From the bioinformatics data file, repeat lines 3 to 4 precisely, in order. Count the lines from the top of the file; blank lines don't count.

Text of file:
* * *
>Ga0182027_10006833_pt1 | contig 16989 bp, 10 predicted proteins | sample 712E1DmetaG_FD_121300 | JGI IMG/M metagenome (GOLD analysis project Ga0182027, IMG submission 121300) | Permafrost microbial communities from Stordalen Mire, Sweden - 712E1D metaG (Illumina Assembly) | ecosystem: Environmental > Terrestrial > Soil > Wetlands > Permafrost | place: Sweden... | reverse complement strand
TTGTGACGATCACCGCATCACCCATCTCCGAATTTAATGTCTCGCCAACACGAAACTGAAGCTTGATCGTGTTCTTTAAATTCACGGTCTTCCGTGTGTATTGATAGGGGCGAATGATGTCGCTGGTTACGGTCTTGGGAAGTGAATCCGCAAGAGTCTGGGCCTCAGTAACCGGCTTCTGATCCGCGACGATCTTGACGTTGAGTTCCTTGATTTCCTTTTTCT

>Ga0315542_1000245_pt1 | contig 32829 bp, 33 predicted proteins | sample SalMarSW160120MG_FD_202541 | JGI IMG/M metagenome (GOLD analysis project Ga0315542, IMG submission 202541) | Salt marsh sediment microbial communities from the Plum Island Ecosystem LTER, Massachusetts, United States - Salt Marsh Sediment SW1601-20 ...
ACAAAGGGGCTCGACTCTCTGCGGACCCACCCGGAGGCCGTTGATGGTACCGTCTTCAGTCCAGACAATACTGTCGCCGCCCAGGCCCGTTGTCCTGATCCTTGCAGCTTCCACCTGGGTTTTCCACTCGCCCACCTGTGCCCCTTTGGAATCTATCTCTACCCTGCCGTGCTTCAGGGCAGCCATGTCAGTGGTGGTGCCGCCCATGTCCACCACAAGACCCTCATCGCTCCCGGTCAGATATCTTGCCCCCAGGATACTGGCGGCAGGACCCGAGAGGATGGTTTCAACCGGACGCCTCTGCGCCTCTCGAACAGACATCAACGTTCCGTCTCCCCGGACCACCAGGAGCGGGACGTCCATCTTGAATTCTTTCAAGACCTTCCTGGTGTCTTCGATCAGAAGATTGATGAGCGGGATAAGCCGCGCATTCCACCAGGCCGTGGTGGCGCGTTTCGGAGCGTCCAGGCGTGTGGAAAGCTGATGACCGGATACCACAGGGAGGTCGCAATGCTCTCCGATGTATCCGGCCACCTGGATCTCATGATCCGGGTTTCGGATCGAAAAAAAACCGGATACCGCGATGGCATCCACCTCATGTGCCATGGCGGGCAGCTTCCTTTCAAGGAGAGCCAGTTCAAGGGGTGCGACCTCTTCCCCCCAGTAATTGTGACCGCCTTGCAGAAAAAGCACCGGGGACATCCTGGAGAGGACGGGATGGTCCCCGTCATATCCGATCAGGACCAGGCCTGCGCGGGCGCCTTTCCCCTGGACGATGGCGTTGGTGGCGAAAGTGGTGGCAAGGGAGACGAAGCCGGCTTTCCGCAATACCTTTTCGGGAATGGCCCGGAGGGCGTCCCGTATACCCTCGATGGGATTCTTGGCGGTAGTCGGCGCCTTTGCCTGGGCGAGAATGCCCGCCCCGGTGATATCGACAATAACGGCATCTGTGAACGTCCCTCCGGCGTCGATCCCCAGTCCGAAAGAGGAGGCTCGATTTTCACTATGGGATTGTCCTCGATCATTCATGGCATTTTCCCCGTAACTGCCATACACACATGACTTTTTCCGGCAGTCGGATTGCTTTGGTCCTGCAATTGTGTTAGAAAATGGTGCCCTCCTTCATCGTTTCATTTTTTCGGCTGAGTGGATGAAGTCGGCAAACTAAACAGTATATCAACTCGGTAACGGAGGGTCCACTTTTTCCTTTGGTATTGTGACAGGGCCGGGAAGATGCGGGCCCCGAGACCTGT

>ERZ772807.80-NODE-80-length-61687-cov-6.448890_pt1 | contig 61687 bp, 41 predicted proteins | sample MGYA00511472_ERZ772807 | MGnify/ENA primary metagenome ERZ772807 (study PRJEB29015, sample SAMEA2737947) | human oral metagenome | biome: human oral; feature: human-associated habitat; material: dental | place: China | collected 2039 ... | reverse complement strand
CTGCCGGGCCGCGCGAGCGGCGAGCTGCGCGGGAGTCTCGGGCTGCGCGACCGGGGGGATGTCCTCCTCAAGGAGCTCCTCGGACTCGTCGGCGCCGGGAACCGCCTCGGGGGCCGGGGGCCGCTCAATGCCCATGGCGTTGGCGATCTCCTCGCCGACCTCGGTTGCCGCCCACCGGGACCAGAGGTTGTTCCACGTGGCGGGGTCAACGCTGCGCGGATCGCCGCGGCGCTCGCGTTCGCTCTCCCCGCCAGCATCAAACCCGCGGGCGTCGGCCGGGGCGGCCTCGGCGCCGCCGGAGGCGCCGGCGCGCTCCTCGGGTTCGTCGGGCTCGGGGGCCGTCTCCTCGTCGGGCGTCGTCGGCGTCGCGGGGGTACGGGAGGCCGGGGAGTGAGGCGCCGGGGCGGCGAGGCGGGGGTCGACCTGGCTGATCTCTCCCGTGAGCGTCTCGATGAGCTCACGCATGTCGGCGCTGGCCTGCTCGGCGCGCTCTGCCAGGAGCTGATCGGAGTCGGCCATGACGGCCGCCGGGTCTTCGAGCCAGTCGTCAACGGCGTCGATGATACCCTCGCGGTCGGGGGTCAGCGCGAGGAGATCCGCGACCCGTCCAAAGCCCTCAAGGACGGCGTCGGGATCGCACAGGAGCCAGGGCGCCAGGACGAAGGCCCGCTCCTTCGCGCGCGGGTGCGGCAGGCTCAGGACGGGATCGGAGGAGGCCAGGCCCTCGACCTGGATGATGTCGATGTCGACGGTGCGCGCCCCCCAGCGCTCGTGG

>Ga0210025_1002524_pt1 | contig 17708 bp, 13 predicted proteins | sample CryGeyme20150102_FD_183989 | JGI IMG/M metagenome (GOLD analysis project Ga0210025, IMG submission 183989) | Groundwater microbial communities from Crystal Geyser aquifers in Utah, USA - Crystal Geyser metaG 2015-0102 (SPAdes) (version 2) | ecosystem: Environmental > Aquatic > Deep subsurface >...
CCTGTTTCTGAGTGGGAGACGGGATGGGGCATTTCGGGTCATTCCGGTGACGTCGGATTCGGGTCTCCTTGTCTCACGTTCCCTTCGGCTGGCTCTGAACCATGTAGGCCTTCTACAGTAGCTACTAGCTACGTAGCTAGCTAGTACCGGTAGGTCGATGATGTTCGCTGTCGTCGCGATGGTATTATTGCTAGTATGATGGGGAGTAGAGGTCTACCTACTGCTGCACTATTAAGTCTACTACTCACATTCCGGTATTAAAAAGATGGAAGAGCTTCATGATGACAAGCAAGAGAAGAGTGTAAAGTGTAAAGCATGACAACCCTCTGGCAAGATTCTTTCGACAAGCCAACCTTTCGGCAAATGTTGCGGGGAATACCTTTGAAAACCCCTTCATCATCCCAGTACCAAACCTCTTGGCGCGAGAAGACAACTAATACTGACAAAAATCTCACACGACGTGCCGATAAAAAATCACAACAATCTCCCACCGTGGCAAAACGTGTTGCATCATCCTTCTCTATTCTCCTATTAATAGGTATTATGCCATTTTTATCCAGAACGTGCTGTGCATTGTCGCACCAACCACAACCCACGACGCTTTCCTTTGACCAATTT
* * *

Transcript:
>Ga0315542_1000245_pt1 | contig 32829 bp, 33 predicted proteins | sample SalMarSW160120MG_FD_202541 | JGI IMG/M metagenome (GOLD analysis project Ga0315542, IMG submission 202541) | Salt marsh sediment microbial communities from the Plum Island Ecosystem LTER, Massachusetts, United States - Salt Marsh Sediment SW1601-20 ...
ACAAAGGGGCTCGACTCTCTGCGGACCCACCCGGAGGCCGTTGATGGTACCGTCTTCAGTCCAGACAATACTGTCGCCGCCCAGGCCCGTTGTCCTGATCCTTGCAGCTTCCACCTGGGTTTTCCACTCGCCCACCTGTGCCCCTTTGGAATCTATCTCTACCCTGCCGTGCTTCAGGGCAGCCATGTCAGTGGTGGTGCCGCCCATGTCCACCACAAGACCCTCATCGCTCCCGGTCAGATATCTTGCCCCCAGGATACTGGCGGCAGGACCCGAGAGGATGGTTTCAACCGGACGCCTCTGCGCCTCTCGAACAGACATCAACGTTCCGTCTCCCCGGACCACCAGGAGCGGGACGTCCATCTTGAATTCTTTCAAGACCTTCCTGGTGTCTTCGATCAGAAGATTGATGAGCGGGATAAGCCGCGCATTCCACCAGGCCGTGGTGGCGCGTTTCGGAGCGTCCAGGCGTGTGGAAAGCTGATGACCGGATACCACAGGGAGGTCGCAATGCTCTCCGATGTATCCGGCCACCTGGATCTCATGATCCGGGTTTCGGATCGAAAAAAAACCGGATACCGCGATGGCATCCACCTCATGTGCCATGGCGGGCAGCTTCCTTTCAAGGAGAGCCAGTTCAAGGGGTGCGACCTCTTCCCCCCAGTAATTGTGACCGCCTTGCAGAAAAAGCACCGGGGACATCCTGGAGAGGACGGGATGGTCCCCGTCATATCCGATCAGGACCAGGCCTGCGCGGGCGCCTTTCCCCTGGACGATGGCGTTGGTGGCGAAAGTGGTGGCAAGGGAGACGAAGCCGGCTTTCCGCAATACCTTTTCGGGAATGGCCCGGAGGGCGTCCCGTATACCCTCGATGGGATTCTTGGCGGTAGTCGGCGCCTTTGCCTGGGCGAGAATGCCCGCCCCGGTGATATCGACAATAACGGCATCTGTGAACGTCCCTCCGGCGTCGATCCCCAGTCCGAAAGAGGAGGCTCGATTTTCACTATGGGATTGTCCTCGATCATTCATGGCATTTTCCCCGTAACTGCCATACACACATGACTTTTTCCGGCAGTCGGATTGCTTTGGTCCTGCAATTGTGTTAGAAAATGGTGCCCTCCTTCATCGTTTCATTTTTTCGGCTGAGTGGATGAAGTCGGCAAACTAAACAGTATATCAACTCGGTAACGGAGGGTCCACTTTTTCCTTTGGTATTGTGACAGGGCCGGGAAGATGCGGGCCCCGAGACCTGT